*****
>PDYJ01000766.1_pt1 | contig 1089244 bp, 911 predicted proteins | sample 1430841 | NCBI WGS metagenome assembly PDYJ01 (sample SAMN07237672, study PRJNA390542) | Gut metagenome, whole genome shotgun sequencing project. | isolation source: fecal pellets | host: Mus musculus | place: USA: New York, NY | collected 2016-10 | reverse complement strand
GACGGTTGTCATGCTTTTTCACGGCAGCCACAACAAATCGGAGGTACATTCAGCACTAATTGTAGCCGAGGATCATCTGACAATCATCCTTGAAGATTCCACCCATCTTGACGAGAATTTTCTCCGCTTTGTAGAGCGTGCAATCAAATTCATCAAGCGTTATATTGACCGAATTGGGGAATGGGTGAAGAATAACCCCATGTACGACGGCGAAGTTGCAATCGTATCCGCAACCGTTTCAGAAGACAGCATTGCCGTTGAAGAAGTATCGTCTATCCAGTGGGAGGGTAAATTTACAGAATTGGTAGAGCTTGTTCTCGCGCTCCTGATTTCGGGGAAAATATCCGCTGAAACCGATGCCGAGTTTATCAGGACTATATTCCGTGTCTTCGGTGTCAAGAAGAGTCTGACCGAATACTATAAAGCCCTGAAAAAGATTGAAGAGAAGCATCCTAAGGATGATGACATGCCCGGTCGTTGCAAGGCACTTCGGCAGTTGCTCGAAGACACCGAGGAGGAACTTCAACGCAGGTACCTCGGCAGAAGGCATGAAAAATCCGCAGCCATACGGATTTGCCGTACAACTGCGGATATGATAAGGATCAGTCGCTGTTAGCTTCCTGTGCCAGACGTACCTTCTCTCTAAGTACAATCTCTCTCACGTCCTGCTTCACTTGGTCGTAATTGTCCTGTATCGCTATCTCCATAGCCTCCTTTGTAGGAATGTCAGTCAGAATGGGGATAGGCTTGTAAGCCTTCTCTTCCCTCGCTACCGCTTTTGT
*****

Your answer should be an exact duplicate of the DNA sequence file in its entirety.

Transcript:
>PDYJ01000766.1_pt1 | contig 1089244 bp, 911 predicted proteins | sample 1430841 | NCBI WGS metagenome assembly PDYJ01 (sample SAMN07237672, study PRJNA390542) | Gut metagenome, whole genome shotgun sequencing project. | isolation source: fecal pellets | host: Mus musculus | place: USA: New York, NY | collected 2016-10 | reverse complement strand
GACGGTTGTCATGCTTTTTCACGGCAGCCACAACAAATCGGAGGTACATTCAGCACTAATTGTAGCCGAGGATCATCTGACAATCATCCTTGAAGATTCCACCCATCTTGACGAGAATTTTCTCCGCTTTGTAGAGCGTGCAATCAAATTCATCAAGCGTTATATTGACCGAATTGGGGAATGGGTGAAGAATAACCCCATGTACGACGGCGAAGTTGCAATCGTATCCGCAACCGTTTCAGAAGACAGCATTGCCGTTGAAGAAGTATCGTCTATCCAGTGGGAGGGTAAATTTACAGAATTGGTAGAGCTTGTTCTCGCGCTCCTGATTTCGGGGAAAATATCCGCTGAAACCGATGCCGAGTTTATCAGGACTATATTCCGTGTCTTCGGTGTCAAGAAGAGTCTGACCGAATACTATAAAGCCCTGAAAAAGATTGAAGAGAAGCATCCTAAGGATGATGACATGCCCGGTCGTTGCAAGGCACTTCGGCAGTTGCTCGAAGACACCGAGGAGGAACTTCAACGCAGGTACCTCGGCAGAAGGCATGAAAAATCCGCAGCCATACGGATTTGCCGTACAACTGCGGATATGATAAGGATCAGTCGCTGTTAGCTTCCTGTGCCAGACGTACCTTCTCTCTAAGTACAATCTCTCTCACGTCCTGCTTCACTTGGTCGTAATTGTCCTGTATCGCTATCTCCATAGCCTCCTTTGTAGGAATGTCAGTCAGAATGGGGATAGGCTTGTAAGCCTTCTCTTCCCTCGCTACCGCTTTTGT